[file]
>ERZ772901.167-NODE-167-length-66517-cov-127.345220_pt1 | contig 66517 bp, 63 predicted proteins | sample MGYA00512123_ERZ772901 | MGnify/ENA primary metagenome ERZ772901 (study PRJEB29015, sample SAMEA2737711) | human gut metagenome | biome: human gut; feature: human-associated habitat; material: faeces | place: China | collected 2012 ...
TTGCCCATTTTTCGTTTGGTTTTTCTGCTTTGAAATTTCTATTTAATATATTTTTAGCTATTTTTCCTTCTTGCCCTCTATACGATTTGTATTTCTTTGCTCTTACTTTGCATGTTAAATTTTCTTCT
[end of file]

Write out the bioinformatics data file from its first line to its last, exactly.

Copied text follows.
>ERZ772901.167-NODE-167-length-66517-cov-127.345220_pt1 | contig 66517 bp, 63 predicted proteins | sample MGYA00512123_ERZ772901 | MGnify/ENA primary metagenome ERZ772901 (study PRJEB29015, sample SAMEA2737711) | human gut metagenome | biome: human gut; feature: human-associated habitat; material: faeces | place: China | collected 2012 ...
TTGCCCATTTTTCGTTTGGTTTTTCTGCTTTGAAATTTCTATTTAATATATTTTTAGCTATTTTTCCTTCTTGCCCTCTATACGATTTGTATTTCTTTGCTCTTACTTTGCATGTTAAATTTTCTTCT